Police identify suspect in shooting of Coeur d’Alene pastor
Sun., March 6, 2016
“He saved me,” said Amanda Padula, left, as she and Deborah Young sat outside Altar Church in Coeur d’Alene, where pastor Tim Remington was shot six times as he was leaving services on Sunday, March 6, 2016. The women benefited from Remington’s Good Samaritan Rehabilitation program. (Kathy Plonka / The Spokesman-Review)
Members of a Coeur d’Alene church prayed Sunday night for the recovery of their pastor after he was gunned down earlier in the day by an assailant in the church parking lot.
And they marveled at reports from the hospital that pastor Tim Remington was expected to pull through despite being shot as many as six times, including in the head and a lung.
“He’s absolutely fine,” said John Padula, outreach pastor at Altar Church, after speaking with doctors at Kootenai Health.
The suspected shooter, 30-year-old Kyle Andrew Odom, of Coeur d’Alene, fled the scene in a silver 2004 Honda Accord with Idaho license plate K578519, police said. Odom has blond hair and blue eyes, is 6 feet tall and weighs about 170 pounds.
He is considered armed and dangerous, police said. Anyone who knows his location is asked to call 911.
“We need to make sure this individual is taken off the streets as quickly as possible,” Coeur d’Alene police Chief Lee White said.
Odom was a corporal in the Marine Corps and studied biochemistry at the University of Idaho, according to his Facebook page.
Remington, 55, was shot the day after he prayed with presidential hopeful Ted Cruz at a campaign rally in Coeur d’Alene and gave the invocation at the start of the event.
He has spent years building a faith-based recovery program for drug addicts and alcoholics, and he has counseled jail inmates.
Remington has been threatened several times over the years by addicts he has tried to help, Padula said.
White said investigators don’t yet know of a motive for the shooting.
“For the Coeur d’Alene Police Department, this is all hands on deck,” he said. “We’re getting everybody out here to investigate this crime.”
The shooting was recorded by a security camera at the church, at 901 E. Best Ave. Padula, who viewed the footage, said the suspect was inside the church during morning services.
The man “kind of wandered around,” then went outside and waited in his car about 10 minutes before Remington left the church just before 2 p.m., Padula said. Remington opened his car door, and the shooter walked up behind him “and just started shooting him in the back,” he said.
The shooter stood in a military-like posture, Padula said. “It didn’t look like the first time he had shot. He stood pretty professional as he was shooting.”
Remington’s car was pierced by bullets and shell casings were left scattered on the pavement.
Two men at the church quickly ran to their pastor’s aid. Remington was shot in the lung, head, hip and shoulder but escaped life-threatening injuries, Padula said.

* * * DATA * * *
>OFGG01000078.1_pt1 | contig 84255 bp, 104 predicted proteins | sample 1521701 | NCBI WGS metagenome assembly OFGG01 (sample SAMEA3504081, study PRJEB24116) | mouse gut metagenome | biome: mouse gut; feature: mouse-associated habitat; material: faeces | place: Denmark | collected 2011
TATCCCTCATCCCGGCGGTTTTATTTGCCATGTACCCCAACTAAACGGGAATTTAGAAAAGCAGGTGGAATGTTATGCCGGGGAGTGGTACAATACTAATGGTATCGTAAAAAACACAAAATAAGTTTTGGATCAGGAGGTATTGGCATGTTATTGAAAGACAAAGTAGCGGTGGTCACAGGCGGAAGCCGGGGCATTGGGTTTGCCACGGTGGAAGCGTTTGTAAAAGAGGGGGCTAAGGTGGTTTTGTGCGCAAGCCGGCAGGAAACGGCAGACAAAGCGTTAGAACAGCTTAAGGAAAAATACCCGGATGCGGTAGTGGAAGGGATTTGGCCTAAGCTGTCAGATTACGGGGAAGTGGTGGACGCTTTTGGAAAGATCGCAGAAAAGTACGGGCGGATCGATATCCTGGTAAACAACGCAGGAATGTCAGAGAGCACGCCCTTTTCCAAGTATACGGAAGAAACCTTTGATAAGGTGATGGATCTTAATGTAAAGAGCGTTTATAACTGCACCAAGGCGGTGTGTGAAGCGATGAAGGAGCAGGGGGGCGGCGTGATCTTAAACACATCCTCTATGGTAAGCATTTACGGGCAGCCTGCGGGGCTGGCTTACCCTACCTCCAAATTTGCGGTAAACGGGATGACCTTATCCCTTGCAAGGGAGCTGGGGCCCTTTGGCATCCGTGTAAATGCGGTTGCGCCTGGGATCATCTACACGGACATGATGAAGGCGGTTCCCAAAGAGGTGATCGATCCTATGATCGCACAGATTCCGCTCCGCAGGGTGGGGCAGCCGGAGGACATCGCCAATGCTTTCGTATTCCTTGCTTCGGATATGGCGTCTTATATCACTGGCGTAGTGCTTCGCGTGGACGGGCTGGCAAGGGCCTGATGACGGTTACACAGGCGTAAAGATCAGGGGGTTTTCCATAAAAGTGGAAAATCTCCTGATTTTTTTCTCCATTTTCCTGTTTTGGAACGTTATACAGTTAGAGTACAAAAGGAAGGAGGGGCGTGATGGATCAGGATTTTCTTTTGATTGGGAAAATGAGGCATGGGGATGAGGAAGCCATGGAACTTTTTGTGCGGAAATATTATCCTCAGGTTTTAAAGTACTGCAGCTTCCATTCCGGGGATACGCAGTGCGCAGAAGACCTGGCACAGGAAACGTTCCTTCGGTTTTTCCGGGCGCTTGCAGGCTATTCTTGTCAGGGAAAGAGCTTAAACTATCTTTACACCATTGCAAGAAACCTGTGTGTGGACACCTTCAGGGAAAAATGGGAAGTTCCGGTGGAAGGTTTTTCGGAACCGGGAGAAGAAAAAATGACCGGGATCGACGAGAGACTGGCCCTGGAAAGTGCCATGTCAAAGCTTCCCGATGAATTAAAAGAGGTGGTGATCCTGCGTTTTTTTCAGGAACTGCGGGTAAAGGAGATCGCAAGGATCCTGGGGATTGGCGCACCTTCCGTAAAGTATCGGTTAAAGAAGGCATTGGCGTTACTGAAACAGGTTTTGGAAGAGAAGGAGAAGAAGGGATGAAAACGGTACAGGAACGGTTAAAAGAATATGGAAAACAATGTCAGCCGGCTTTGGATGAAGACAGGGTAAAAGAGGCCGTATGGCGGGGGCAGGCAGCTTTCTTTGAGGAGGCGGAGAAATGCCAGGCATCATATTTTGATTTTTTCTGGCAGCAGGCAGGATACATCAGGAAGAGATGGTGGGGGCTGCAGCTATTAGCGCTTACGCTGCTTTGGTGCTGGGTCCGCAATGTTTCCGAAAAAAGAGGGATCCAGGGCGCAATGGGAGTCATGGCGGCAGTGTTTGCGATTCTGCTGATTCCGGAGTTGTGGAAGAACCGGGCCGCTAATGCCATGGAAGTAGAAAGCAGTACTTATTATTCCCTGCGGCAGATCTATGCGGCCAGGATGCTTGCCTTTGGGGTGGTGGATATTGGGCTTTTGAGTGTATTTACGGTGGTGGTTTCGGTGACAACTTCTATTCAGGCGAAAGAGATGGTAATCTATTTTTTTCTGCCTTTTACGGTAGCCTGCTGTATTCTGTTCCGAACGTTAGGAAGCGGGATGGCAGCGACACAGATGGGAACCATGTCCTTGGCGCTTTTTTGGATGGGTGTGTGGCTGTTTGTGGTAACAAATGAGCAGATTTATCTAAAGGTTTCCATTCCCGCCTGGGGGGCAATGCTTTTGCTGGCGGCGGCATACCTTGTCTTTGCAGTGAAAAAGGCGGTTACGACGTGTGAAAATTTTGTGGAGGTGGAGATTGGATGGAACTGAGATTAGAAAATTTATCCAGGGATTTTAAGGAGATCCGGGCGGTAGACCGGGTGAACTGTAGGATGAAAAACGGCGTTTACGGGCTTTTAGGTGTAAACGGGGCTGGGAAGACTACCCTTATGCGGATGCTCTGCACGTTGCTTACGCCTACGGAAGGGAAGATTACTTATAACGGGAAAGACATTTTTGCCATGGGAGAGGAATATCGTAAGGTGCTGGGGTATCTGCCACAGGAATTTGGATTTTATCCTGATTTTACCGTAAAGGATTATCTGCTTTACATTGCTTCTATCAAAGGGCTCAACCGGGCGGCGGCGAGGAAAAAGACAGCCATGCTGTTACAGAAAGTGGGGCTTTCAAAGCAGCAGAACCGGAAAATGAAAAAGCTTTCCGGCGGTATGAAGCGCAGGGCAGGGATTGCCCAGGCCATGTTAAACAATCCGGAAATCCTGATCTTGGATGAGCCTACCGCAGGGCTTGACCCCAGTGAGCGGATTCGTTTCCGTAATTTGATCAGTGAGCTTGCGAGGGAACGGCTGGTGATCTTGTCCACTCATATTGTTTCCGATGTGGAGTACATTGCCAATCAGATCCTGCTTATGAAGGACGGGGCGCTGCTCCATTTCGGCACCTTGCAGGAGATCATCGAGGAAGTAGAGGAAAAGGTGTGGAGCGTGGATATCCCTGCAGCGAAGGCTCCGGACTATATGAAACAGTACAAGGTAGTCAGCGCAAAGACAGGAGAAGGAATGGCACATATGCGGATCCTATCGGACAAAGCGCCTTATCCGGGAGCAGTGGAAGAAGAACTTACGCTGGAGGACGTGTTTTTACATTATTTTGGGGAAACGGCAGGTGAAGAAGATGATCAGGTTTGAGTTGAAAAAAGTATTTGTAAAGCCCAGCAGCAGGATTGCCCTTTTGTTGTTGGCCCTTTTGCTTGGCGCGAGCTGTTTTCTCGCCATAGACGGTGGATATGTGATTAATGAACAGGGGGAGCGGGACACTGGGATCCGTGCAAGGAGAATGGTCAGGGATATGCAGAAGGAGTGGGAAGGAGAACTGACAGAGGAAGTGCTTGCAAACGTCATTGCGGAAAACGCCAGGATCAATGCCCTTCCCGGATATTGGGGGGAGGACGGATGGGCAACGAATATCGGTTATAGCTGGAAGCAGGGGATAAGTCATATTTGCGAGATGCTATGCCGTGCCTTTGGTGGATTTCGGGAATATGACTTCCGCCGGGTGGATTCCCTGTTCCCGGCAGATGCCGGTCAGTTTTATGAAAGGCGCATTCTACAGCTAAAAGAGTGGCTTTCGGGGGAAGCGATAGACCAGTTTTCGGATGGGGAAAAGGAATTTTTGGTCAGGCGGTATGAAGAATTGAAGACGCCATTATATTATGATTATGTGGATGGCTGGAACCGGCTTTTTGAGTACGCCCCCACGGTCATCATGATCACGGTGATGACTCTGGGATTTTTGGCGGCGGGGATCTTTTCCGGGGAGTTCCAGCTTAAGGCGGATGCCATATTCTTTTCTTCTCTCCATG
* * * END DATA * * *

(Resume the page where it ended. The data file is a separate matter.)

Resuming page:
Church members and friends hailed his survival as the work of God.
“One of the bullets tried to enter the brain but stopped at the skull. … He is and will continue to be alive and serving God!” Roger Crigger said in an update on social media.
May Traverso, who has attended Altar Church since 2011, described Remington as “tirelessly devoted, self-sacrificing, loving.”
“He did not deserve this,” Traverso said, tears welling in her eyes. “I don’t get this.”
Remington is director of Good Samaritan Rehabilitation, which provides drug and alcohol treatment. The faith-based approach aims to instill a sense of purpose, identity and confidence in people, and he believes recovering addicts benefit from spending time with Christian mentors. He and his family have invited addicts to live with them over the years.
“He lives for God and for everybody else. He is the most selfless man I have ever met in my life,” Padula said. “When I was struggling, when I was using drugs still, he just loved the daylights out of me and helped me, as he has done for 1,700 people now who have graduated our program.”
His daughter, Amanda Padula, said she was addicted to opiates for seven years before she went through Remington’s recovery program in 2010. “He showed Christ’s love to me and changed my life radically,” she said.
Deborah Young said she was addicted to heroin, opiates and alcohol before she went through the program in 2014.
“When I was in my darkest time he was the one who pulled me out,” Young said. “I love him like he’s my father.”
Coeur d’Alene Assembly Church opened its doors Sunday evening for church members and others in the community to gather for prayer. Remington’s wife, Cindy, and their daughter and three sons were at the hospital with him, John Padula said.
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